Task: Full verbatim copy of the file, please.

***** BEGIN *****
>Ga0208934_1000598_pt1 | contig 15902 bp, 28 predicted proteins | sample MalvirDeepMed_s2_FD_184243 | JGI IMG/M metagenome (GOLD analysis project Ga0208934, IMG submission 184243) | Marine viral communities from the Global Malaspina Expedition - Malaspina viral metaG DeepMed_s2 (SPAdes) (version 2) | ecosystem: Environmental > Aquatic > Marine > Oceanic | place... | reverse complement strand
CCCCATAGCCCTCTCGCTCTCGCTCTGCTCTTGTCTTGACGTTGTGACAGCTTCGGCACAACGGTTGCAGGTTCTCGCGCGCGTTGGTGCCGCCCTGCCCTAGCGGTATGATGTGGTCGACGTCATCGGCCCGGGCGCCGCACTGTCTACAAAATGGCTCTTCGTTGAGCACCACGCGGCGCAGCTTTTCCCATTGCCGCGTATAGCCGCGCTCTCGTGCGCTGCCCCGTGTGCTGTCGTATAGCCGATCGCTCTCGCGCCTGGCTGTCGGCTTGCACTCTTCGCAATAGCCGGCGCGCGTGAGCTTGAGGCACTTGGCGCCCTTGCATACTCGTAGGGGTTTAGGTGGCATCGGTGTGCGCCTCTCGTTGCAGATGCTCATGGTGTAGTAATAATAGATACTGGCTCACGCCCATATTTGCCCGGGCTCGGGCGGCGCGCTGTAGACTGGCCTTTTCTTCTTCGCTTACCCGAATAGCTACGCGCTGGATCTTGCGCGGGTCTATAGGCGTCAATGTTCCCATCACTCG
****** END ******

>Ga0208934_1000598_pt1 | contig 15902 bp, 28 predicted proteins | sample MalvirDeepMed_s2_FD_184243 | JGI IMG/M metagenome (GOLD analysis project Ga0208934, IMG submission 184243) | Marine viral communities from the Global Malaspina Expedition - Malaspina viral metaG DeepMed_s2 (SPAdes) (version 2) | ecosystem: Environmental > Aquatic > Marine > Oceanic | place... | reverse complement strand
CCCCATAGCCCTCTCGCTCTCGCTCTGCTCTTGTCTTGACGTTGTGACAGCTTCGGCACAACGGTTGCAGGTTCTCGCGCGCGTTGGTGCCGCCCTGCCCTAGCGGTATGATGTGGTCGACGTCATCGGCCCGGGCGCCGCACTGTCTACAAAATGGCTCTTCGTTGAGCACCACGCGGCGCAGCTTTTCCCATTGCCGCGTATAGCCGCGCTCTCGTGCGCTGCCCCGTGTGCTGTCGTATAGCCGATCGCTCTCGCGCCTGGCTGTCGGCTTGCACTCTTCGCAATAGCCGGCGCGCGTGAGCTTGAGGCACTTGGCGCCCTTGCATACTCGTAGGGGTTTAGGTGGCATCGGTGTGCGCCTCTCGTTGCAGATGCTCATGGTGTAGTAATAATAGATACTGGCTCACGCCCATATTTGCCCGGGCTCGGGCGGCGCGCTGTAGACTGGCCTTTTCTTCTTCGCTTACCCGAATAGCTACGCGCTGGATCTTGCGCGGGTCTATAGGCGTCAATGTTCCCATCACTCG